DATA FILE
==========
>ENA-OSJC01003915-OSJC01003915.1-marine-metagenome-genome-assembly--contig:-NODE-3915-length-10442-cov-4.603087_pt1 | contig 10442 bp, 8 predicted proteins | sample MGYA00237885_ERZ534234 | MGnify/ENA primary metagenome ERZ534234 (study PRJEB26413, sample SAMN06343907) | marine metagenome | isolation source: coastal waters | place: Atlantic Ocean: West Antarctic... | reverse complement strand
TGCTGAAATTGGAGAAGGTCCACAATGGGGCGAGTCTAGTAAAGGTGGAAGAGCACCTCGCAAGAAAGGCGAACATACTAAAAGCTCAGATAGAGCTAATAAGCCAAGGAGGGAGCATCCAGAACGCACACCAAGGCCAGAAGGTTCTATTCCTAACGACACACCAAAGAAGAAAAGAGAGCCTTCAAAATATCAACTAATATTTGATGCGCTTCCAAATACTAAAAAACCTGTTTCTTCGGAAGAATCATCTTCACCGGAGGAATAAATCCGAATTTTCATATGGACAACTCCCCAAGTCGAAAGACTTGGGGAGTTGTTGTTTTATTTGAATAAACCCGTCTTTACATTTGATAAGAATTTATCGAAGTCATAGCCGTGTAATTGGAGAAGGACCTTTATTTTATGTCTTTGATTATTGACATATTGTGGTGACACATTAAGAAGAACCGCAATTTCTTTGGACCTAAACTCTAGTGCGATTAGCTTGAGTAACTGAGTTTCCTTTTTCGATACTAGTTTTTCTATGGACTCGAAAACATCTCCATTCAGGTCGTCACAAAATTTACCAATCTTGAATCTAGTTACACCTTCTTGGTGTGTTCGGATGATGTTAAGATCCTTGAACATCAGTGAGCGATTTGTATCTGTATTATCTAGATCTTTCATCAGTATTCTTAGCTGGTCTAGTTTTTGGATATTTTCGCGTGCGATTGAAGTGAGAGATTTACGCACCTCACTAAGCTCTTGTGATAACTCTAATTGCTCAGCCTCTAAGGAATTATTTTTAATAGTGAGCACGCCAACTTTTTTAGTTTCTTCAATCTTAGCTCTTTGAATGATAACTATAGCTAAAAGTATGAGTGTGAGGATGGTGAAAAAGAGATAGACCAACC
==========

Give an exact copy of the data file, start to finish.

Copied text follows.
>ENA-OSJC01003915-OSJC01003915.1-marine-metagenome-genome-assembly--contig:-NODE-3915-length-10442-cov-4.603087_pt1 | contig 10442 bp, 8 predicted proteins | sample MGYA00237885_ERZ534234 | MGnify/ENA primary metagenome ERZ534234 (study PRJEB26413, sample SAMN06343907) | marine metagenome | isolation source: coastal waters | place: Atlantic Ocean: West Antarctic... | reverse complement strand
TGCTGAAATTGGAGAAGGTCCACAATGGGGCGAGTCTAGTAAAGGTGGAAGAGCACCTCGCAAGAAAGGCGAACATACTAAAAGCTCAGATAGAGCTAATAAGCCAAGGAGGGAGCATCCAGAACGCACACCAAGGCCAGAAGGTTCTATTCCTAACGACACACCAAAGAAGAAAAGAGAGCCTTCAAAATATCAACTAATATTTGATGCGCTTCCAAATACTAAAAAACCTGTTTCTTCGGAAGAATCATCTTCACCGGAGGAATAAATCCGAATTTTCATATGGACAACTCCCCAAGTCGAAAGACTTGGGGAGTTGTTGTTTTATTTGAATAAACCCGTCTTTACATTTGATAAGAATTTATCGAAGTCATAGCCGTGTAATTGGAGAAGGACCTTTATTTTATGTCTTTGATTATTGACATATTGTGGTGACACATTAAGAAGAACCGCAATTTCTTTGGACCTAAACTCTAGTGCGATTAGCTTGAGTAACTGAGTTTCCTTTTTCGATACTAGTTTTTCTATGGACTCGAAAACATCTCCATTCAGGTCGTCACAAAATTTACCAATCTTGAATCTAGTTACACCTTCTTGGTGTGTTCGGATGATGTTAAGATCCTTGAACATCAGTGAGCGATTTGTATCTGTATTATCTAGATCTTTCATCAGTATTCTTAGCTGGTCTAGTTTTTGGATATTTTCGCGTGCGATTGAAGTGAGAGATTTACGCACCTCACTAAGCTCTTGTGATAACTCTAATTGCTCAGCCTCTAAGGAATTATTTTTAATAGTGAGCACGCCAACTTTTTTAGTTTCTTCAATCTTAGCTCTTTGAATGATAACTATAGCTAAAAGTATGAGTGTGAGGATGGTGAAAAAGAGATAGACCAACC